The one area where we did notice some problem was with respect to vignetting. The 16-50mm f/3.5-5.6 lens has a tendency to add a strong vignette to those shots which are captured at 16mm. The vignette disappears around 20mm onwards, but is quite noticeable under that focal length. We processed our files in Lightroom, which does have a lens correction profile for this particular setup which removed the vignette, but not everyone who owns (or will own) the NEX-6 will own a copy of Lightroom.
Low Light/High ISO Performance
The NEX-6 has a native ISO of 6400, which is expandable to ISO 25,600. Expandable ISO range is generally a controversial specification, as these numbers don’t strictly adhere to the ISO standards, and are therefore implemented in software and not hardware. Keeping that in mind, we limited our ISO testing to just the native numbers and the NEX-6 once again delivered strong.
The ISO 6400 shots from the NEX-6 contain film grain noise that is visible when viewed at 67% or above, but the images are solid for small prints. The shadows are the quickest to develop noise, but the highlights tend to retain their details quite well. This is of course applicable to when shooting in RAW, as Sony’s noise reduction algorithm for JPG files is quite aggressive. ISO 6400 JPGs from the NEX-6 have very muddled details, due to the noise reduction being applied in camera, so we strongly recommend sticking to shooting RAW and processing the files in Lightroom for noise.
Sony has a long standing history of making some great video cameras, and they even recently launched the VG900, their first full frame video camcorder. The video out of the NEX-6 is excellent, though the video recording button is awkwardly placed and is a little hard to press. However, shooting movies with the NEX-6 can be done in two ways.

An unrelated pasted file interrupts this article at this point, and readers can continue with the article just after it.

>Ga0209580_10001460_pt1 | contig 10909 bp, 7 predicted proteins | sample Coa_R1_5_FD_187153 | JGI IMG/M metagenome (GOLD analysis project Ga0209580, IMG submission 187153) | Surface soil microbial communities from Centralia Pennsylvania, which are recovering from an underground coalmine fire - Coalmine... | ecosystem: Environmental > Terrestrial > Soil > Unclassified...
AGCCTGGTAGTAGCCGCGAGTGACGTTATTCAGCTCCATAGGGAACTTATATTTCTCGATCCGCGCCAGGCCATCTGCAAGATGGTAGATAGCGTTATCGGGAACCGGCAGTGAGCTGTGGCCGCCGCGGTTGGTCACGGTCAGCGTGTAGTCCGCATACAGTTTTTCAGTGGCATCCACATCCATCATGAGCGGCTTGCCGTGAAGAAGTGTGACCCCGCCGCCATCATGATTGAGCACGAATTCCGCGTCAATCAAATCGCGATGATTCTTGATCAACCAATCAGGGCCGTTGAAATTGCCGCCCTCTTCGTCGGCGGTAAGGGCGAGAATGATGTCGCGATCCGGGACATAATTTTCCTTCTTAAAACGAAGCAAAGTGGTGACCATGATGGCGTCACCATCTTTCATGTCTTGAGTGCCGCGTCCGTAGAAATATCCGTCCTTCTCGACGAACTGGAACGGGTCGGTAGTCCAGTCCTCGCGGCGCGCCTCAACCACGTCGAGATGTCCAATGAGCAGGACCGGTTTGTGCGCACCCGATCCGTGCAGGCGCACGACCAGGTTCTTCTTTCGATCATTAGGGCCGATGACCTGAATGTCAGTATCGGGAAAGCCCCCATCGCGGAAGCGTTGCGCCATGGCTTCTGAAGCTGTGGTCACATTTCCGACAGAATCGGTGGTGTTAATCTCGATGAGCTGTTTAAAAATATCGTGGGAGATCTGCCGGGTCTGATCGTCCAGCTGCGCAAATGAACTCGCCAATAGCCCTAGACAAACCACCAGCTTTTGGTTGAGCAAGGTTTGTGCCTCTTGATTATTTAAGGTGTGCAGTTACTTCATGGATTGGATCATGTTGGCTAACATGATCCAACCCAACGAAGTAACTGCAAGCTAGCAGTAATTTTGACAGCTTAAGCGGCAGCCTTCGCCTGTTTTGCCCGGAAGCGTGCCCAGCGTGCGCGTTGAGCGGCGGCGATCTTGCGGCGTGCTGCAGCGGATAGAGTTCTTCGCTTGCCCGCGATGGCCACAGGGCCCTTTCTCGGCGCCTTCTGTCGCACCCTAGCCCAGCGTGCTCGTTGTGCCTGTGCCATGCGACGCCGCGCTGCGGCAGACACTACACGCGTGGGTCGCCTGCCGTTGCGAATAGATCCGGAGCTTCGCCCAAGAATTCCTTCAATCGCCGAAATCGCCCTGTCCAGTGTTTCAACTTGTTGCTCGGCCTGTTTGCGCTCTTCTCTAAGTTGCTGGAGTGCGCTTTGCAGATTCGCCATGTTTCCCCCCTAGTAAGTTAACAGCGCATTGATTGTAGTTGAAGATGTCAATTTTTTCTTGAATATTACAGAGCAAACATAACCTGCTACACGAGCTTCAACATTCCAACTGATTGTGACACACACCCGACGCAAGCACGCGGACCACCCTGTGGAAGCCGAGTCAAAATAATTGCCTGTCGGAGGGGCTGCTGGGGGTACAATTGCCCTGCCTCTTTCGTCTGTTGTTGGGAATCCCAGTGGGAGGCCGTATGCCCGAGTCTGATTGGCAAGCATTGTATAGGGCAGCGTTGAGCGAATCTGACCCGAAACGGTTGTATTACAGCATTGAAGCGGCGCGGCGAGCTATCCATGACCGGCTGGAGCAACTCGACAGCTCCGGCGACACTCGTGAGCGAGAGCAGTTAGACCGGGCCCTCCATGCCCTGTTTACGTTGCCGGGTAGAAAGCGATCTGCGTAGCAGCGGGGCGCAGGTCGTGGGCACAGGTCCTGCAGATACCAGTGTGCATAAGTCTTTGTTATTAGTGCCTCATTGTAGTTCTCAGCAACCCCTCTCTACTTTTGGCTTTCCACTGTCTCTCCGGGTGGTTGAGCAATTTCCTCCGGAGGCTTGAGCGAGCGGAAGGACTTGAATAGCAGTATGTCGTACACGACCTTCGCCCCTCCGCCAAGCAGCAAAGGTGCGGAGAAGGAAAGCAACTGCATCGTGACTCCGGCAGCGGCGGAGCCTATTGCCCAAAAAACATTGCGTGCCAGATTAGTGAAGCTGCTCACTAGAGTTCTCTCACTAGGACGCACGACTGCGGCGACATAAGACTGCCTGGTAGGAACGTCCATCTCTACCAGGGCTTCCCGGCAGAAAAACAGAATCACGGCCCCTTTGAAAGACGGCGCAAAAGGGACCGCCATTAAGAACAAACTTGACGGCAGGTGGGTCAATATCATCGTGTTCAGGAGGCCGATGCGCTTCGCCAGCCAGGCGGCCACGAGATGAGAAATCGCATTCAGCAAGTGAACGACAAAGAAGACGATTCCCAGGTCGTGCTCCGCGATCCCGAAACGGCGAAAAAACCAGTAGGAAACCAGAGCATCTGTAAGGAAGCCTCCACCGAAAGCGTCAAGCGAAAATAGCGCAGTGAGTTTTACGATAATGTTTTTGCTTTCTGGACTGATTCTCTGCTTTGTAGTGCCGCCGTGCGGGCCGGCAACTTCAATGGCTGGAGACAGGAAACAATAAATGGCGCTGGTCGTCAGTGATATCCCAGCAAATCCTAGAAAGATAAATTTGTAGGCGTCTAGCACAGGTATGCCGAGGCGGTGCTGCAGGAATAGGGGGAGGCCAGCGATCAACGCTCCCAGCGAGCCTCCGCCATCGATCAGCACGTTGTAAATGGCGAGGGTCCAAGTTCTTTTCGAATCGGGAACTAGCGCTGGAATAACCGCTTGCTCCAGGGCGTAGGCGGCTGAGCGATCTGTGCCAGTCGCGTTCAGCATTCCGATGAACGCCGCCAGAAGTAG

Movie recording can be engaged in any mode, by simply pressing the movie record button, but the footage will be recorded in auto mode, with the user having no control over the settings. However, if the mode dial is turned to “movie,” then the NEX-6 will offer all controls to shutterspeed, aperture and ISO. The footage, if exposed correctly, reflects the same quality as the photos, that is, being well saturated with a strong contrast. The Dynamic range on the NEX-6’s video is also surprisingly very good, making it a good camera for indoor filming. Watch out for the sound though, as the microphone on the NEX-6 is mounted on the front of the camera and thus tends to pick up wind rather easily, so make sure you have the wind cut filter enabled.
The NEX-6 is one power-packed mirrorless camera. It’s got Wi-Fi, an OLED EVF with a crazy resolution, a tilt-swivel screen and great ergonomics. As for performance, it’s got very impressive image quality and coupled up with a superb AF system, we see the NEX-6 being a massive hit in the mirrorless segment. At the moment, the NEX-6 is one impressive camera for under Rs. 50,000 and we would strongly recommend people consider this as an alternate to entry level DSLRs. Sony already has an extensive lineup of lenses ready to launch for the e-mount in India, and not to mention that any of their A-mount lenses can be used with a converter on the NEX-6.
Price: Rs. 49,990 including 16-50mm F/3.5-5.6 Kit Lens